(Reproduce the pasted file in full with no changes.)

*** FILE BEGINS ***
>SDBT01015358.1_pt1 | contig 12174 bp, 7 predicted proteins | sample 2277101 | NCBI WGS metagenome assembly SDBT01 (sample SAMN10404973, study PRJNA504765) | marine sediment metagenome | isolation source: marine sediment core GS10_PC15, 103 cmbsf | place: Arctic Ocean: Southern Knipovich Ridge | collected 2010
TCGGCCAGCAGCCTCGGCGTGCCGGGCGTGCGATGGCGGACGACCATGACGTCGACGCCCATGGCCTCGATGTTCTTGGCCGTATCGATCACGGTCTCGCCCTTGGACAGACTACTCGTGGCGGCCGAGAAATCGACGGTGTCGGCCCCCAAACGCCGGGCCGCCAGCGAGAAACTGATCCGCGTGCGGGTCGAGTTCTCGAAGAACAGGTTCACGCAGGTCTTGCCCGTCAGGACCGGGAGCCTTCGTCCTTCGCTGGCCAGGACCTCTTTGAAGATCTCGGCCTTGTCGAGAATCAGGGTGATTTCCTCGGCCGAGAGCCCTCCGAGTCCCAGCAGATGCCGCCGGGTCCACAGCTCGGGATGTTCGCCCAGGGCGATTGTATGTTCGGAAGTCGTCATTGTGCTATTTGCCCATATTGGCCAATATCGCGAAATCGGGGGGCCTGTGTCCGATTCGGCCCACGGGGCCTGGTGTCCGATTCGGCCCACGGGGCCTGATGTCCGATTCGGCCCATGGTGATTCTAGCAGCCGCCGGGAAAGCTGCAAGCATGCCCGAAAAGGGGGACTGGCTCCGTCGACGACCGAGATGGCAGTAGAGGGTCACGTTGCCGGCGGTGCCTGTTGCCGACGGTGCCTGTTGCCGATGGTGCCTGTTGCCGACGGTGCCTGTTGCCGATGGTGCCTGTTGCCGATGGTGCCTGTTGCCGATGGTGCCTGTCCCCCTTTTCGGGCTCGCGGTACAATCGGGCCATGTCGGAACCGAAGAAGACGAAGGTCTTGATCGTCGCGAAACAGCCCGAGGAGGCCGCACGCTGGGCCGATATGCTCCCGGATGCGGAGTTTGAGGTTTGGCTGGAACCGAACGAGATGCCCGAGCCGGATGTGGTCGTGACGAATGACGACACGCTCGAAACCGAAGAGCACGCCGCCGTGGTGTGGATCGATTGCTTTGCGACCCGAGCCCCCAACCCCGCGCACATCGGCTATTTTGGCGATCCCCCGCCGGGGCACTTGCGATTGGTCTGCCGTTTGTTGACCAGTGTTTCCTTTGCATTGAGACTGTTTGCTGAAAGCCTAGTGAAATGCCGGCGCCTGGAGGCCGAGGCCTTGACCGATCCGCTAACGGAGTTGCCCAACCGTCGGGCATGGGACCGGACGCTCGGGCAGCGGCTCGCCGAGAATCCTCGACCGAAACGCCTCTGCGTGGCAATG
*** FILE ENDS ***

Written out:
>SDBT01015358.1_pt1 | contig 12174 bp, 7 predicted proteins | sample 2277101 | NCBI WGS metagenome assembly SDBT01 (sample SAMN10404973, study PRJNA504765) | marine sediment metagenome | isolation source: marine sediment core GS10_PC15, 103 cmbsf | place: Arctic Ocean: Southern Knipovich Ridge | collected 2010
TCGGCCAGCAGCCTCGGCGTGCCGGGCGTGCGATGGCGGACGACCATGACGTCGACGCCCATGGCCTCGATGTTCTTGGCCGTATCGATCACGGTCTCGCCCTTGGACAGACTACTCGTGGCGGCCGAGAAATCGACGGTGTCGGCCCCCAAACGCCGGGCCGCCAGCGAGAAACTGATCCGCGTGCGGGTCGAGTTCTCGAAGAACAGGTTCACGCAGGTCTTGCCCGTCAGGACCGGGAGCCTTCGTCCTTCGCTGGCCAGGACCTCTTTGAAGATCTCGGCCTTGTCGAGAATCAGGGTGATTTCCTCGGCCGAGAGCCCTCCGAGTCCCAGCAGATGCCGCCGGGTCCACAGCTCGGGATGTTCGCCCAGGGCGATTGTATGTTCGGAAGTCGTCATTGTGCTATTTGCCCATATTGGCCAATATCGCGAAATCGGGGGGCCTGTGTCCGATTCGGCCCACGGGGCCTGGTGTCCGATTCGGCCCACGGGGCCTGATGTCCGATTCGGCCCATGGTGATTCTAGCAGCCGCCGGGAAAGCTGCAAGCATGCCCGAAAAGGGGGACTGGCTCCGTCGACGACCGAGATGGCAGTAGAGGGTCACGTTGCCGGCGGTGCCTGTTGCCGACGGTGCCTGTTGCCGATGGTGCCTGTTGCCGACGGTGCCTGTTGCCGATGGTGCCTGTTGCCGATGGTGCCTGTTGCCGATGGTGCCTGTCCCCCTTTTCGGGCTCGCGGTACAATCGGGCCATGTCGGAACCGAAGAAGACGAAGGTCTTGATCGTCGCGAAACAGCCCGAGGAGGCCGCACGCTGGGCCGATATGCTCCCGGATGCGGAGTTTGAGGTTTGGCTGGAACCGAACGAGATGCCCGAGCCGGATGTGGTCGTGACGAATGACGACACGCTCGAAACCGAAGAGCACGCCGCCGTGGTGTGGATCGATTGCTTTGCGACCCGAGCCCCCAACCCCGCGCACATCGGCTATTTTGGCGATCCCCCGCCGGGGCACTTGCGATTGGTCTGCCGTTTGTTGACCAGTGTTTCCTTTGCATTGAGACTGTTTGCTGAAAGCCTAGTGAAATGCCGGCGCCTGGAGGCCGAGGCCTTGACCGATCCGCTAACGGAGTTGCCCAACCGTCGGGCATGGGACCGGACGCTCGGGCAGCGGCTCGCCGAGAATCCTCGACCGAAACGCCTCTGCGTGGCAATG